Even more so than with their first album, on ‘Come Taste the Doom’ (a play on the title of Deep Purple’s 1975 album ‘Come Taste the Band’) it is as though Rituals of the Oak have decided to take the idea of ‘no-frills’ trad doom to its logical conclusion – to the point where are few obvious hooks onto which listeners might grab. Sabine has a strong, charismatic voice, but rarely pushes herself beyond a few well-worn vocal grooves; there are few guitar leads as such; and the production, where it should be crushingly heavy, is decidedly quiet. And yet … ‘Come Taste the Doom’ rewards patient and attentive listening. Whereas on the first album less was a bore, on ‘Come Taste the Doom’ less is truly more.
Openers ‘Here’ and ‘The Horla’ (a reference to Maupassant’s superb short story; a more interesting literary reference than the standard Lovecraftian fare) set up a template of sorts: quietly lulling clean guitar passages contrasting with well-played, minimalist trad doom; each song’s understated crescendo emphasised by the contemplative quietness of the whole. ‘On the Sixth Moon’ delivers a pagan vibe with some nicely atmospheric acoustic/rock interplay, complemented by some subtle, tricksy drumming and understated guitar harmonies. It’s lovely stuff, helping to make retrospective sense of where the band were going with the slow-core conclusion to ‘The Spell of Doom’, the first album’s closing track. ‘Serpentine Tongues’ is almost progressive in its various twists and turn, with a catchy ‘serpentine’ bended-note guitar figure pulling both song and audience out of any potential doldrums. As long-time folk-rock fan, final track ‘All Wells Are Poisoned’ was always going to draw me in. Needless to say there’s as much Sabbath as Sandy Denny here, while the electric guitar passages continue to signal the band’s love for all things Revelation and ‘Strength to Dream’ era Warning – consistent reference points throughout this album. Remarkably, an acoustic (or rather, clean electric) interlude threatens to break down into soft free-rock freakout, spazz-jazz drumming (are they brushes I hear?) almost breaking free of the underpinning guitar before the whole band marshal their forces for a final doomed assault.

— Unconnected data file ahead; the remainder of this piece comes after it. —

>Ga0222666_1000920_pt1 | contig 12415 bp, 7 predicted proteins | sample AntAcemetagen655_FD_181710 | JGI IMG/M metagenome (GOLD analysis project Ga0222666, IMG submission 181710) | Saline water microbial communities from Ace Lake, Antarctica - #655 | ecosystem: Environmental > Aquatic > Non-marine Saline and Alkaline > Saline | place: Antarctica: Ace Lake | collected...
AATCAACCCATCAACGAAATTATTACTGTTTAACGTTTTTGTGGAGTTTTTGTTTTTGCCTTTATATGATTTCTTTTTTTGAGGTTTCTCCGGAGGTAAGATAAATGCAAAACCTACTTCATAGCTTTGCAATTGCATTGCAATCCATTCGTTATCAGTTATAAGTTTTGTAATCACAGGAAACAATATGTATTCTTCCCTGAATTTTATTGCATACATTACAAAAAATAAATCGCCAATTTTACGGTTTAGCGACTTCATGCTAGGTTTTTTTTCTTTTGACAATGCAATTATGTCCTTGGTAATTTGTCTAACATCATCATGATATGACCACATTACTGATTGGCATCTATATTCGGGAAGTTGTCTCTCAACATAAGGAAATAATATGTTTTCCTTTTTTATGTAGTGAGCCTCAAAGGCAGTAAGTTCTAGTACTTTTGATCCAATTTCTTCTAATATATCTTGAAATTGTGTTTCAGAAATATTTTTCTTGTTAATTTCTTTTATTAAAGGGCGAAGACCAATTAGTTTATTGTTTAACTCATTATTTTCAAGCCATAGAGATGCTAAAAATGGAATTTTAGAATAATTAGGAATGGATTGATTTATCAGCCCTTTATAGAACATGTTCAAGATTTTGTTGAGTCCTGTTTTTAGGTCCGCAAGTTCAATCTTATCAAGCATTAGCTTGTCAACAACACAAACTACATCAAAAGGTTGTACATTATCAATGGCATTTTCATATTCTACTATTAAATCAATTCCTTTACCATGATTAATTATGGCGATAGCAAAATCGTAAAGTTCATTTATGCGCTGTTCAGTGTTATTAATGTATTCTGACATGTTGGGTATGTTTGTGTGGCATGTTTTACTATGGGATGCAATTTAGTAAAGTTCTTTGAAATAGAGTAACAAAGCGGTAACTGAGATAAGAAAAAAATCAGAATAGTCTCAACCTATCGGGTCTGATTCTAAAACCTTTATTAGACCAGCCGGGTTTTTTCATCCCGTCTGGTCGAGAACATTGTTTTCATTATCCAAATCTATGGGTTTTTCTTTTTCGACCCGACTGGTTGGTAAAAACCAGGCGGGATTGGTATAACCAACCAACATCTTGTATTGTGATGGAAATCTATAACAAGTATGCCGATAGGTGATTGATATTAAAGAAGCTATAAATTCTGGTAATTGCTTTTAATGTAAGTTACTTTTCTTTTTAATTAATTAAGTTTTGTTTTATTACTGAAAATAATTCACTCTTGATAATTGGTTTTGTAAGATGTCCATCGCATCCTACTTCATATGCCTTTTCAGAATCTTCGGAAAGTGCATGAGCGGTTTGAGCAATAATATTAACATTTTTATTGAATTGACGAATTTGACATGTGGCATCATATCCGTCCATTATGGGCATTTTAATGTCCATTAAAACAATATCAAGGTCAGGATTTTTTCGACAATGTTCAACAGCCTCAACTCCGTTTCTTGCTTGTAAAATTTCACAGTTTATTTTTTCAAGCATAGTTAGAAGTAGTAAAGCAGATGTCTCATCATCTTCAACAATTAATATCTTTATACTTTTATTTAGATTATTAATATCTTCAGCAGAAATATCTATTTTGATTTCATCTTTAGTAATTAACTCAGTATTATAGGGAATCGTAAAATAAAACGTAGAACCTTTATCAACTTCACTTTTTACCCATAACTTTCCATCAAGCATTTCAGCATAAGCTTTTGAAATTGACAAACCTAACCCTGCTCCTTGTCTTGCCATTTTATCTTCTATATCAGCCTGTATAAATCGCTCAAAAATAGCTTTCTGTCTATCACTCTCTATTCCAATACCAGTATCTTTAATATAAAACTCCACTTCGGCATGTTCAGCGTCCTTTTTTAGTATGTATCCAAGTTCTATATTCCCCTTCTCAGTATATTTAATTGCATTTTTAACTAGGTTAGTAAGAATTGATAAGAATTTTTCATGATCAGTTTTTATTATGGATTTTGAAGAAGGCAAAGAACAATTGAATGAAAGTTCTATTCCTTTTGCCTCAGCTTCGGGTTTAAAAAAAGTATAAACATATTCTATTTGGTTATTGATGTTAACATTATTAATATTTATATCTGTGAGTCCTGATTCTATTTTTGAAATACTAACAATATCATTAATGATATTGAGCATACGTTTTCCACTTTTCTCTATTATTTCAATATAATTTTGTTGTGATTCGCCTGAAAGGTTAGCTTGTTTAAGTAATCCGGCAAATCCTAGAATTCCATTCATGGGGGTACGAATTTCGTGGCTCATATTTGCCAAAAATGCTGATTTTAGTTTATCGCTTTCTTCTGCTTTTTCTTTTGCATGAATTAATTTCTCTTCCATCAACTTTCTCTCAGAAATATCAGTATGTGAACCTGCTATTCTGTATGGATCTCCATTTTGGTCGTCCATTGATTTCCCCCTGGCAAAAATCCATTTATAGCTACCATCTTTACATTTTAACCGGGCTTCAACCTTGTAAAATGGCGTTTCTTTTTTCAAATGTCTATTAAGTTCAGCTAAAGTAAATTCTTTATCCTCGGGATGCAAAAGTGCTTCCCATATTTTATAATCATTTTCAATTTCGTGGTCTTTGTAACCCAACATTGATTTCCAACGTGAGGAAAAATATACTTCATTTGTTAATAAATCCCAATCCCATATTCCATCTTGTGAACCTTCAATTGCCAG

The increasingly hermetic minimalism of Rituals of the Oak’s previous releases had almost lost me for good, but on ‘Come Taste the Doom’ the lack of obvious hooks drives listener interest instead of driving listeners away. In this way the band seem to have finally found their sound. While even sympathetic listeners might not find themselves humming these tunes, they will surely come back for another taste.
Words: Matthew Jamieson
Aussie customers: band's own store at Big Cartel
International: Northern Silence Shop